With its basic and applied research AlPlanta contributes to environmental protection and user / consumer protection by implementing strategies in many of its projects to replace pesticides with low-side-effects and non-toxic alternatives. Through resistance breeding and / or marker development AlPlanta aims to optimize plant properties in order to minimize the use of pesticides and to make production sustainable.

AlPlanta scientists are member in various national and international committees and advisory boards. Furthermore, they are involved in Bachelor and Master Programs of the University of Mannheim, as well as with lectures and internships at the Universities of Heidelberg and Hohenheim. Together with the universities, the training of doctoral students takes place. AlPlanta cooperates with research institutions and universities, as well as with small and medium-sized companies in national and international projects. The institute publishes its results in high-quality journals and disseminates practice-relevant results in workshops and seminars. All applied work takes place in close cooperation with the Rhineland-Palatinate fruit-growing and viticulture industry.



The United Nations Food and Agriculture Organization (FAO) estimates that global crop yields are reduced by about 20 to 40 percent each year due to infestation by plant pests and diseases. The successful infestation of the host plants requires that the pest can undermine the defense of the plant in order to colonize it. Usually, plants respond to this invasion from the outside. This interaction is reflected i.a. at the level of gene activities of both the host and the particular pathogen, as well as an interaction of host and pathogen proteins. With the aim of developing innovative control methods, we are not only investigating these processes but also the complex interplay of carriers (for example insects) with pathogens and hosts.


Gene regulation is the regulation of transcription driven by endogenous (e.g., developmental) and exogenous (e.g., environmental) signals, which can lead to differential gene activities. The expression level of a gene is regulated by regulatory DNA sequences or at the epigenetic level. We study these processes with tools from genomics and epigenetics to better understand plant adaptations to environmental conditions and to use the insights gained to develop "fitter" plants and optimized crop protection strategies.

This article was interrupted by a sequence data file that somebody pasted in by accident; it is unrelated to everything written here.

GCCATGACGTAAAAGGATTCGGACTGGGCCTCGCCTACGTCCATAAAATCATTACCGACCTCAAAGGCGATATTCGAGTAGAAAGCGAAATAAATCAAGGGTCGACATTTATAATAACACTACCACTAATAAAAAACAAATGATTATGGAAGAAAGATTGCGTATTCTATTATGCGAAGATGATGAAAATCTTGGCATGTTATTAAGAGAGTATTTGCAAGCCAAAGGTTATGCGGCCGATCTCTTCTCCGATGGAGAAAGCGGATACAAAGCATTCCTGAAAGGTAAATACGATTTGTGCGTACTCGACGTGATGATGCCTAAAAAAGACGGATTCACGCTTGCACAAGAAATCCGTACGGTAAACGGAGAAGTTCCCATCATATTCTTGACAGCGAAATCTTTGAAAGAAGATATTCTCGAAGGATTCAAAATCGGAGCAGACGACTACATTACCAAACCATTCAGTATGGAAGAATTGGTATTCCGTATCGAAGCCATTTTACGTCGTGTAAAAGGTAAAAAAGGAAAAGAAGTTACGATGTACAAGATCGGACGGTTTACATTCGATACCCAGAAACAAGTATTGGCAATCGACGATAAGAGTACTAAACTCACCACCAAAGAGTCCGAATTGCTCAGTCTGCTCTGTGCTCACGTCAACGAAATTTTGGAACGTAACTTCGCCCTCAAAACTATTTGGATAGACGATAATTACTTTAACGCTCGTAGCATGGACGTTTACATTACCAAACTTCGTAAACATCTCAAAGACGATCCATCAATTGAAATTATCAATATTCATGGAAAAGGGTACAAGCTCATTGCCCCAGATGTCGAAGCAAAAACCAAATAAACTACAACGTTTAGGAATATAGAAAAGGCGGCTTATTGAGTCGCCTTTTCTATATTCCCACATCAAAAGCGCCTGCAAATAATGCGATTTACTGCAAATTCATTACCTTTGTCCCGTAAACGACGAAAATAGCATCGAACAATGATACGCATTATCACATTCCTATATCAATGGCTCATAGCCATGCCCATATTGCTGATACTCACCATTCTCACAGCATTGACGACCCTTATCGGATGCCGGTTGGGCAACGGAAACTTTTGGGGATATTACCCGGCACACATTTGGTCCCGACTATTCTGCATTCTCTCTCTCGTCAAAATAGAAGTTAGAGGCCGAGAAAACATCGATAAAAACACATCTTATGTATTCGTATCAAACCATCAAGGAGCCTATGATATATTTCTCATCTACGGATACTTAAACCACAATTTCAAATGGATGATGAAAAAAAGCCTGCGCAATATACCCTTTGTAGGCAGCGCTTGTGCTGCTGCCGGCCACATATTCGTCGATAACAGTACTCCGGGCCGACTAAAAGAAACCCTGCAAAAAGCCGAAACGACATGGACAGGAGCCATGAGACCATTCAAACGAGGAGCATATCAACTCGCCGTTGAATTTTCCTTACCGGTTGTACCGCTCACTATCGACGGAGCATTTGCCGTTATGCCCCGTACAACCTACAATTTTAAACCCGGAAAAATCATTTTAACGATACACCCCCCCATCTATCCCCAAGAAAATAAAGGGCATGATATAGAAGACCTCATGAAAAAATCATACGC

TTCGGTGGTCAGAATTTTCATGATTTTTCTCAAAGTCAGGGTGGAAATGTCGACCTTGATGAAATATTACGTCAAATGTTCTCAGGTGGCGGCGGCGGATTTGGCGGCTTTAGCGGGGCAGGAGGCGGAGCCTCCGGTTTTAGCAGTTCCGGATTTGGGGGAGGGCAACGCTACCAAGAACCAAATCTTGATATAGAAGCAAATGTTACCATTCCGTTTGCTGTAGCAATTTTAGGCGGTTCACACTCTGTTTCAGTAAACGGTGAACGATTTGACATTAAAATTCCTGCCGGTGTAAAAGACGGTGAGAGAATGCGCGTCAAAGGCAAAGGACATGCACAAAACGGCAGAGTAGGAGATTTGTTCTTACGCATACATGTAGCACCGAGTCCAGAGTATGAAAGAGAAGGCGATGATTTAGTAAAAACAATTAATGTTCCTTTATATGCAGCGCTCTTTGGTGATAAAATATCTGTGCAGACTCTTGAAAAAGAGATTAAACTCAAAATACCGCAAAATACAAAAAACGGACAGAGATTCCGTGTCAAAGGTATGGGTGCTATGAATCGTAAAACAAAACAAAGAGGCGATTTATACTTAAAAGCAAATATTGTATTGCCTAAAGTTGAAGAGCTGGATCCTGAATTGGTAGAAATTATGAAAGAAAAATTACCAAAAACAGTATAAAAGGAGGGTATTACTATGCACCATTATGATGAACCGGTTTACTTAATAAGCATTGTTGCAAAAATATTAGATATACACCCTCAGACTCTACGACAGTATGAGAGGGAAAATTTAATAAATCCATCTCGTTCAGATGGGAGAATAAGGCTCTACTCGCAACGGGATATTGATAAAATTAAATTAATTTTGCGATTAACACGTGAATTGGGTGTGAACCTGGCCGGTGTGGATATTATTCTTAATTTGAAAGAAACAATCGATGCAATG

Dwindling resources and changing climatic conditions are calling for plant breeding more than ever. Crop plants should become as quickly and efficiently as possible more productive and resistant to biotic and abiotic stress. The further development of breeding tools can make a significant contribution to the accelerated achievement of the stated objectives. We impartially open for new developments and establish them for the cultivation of special crops. Our focus is on molecular markers, tissue culture and genome editing.

The platform technologies of the Priority Programs are used intersecting in all projects. The first two priorities focus on applied research projects, which in the areas of fruit and viticulture give impulses from the practice and develop management strategies for current gardening and viticulture problems. In the research focus on gene regulation, AlPlanta mainly carries out basic research projects, such as to deal with the mechanisms of regulation of gene activities under biotic and abiotic stress. Basic research and applied research are inseparable. Without the broadening of basic scientific knowledge and developments, specialized research can not take place in an economic context.


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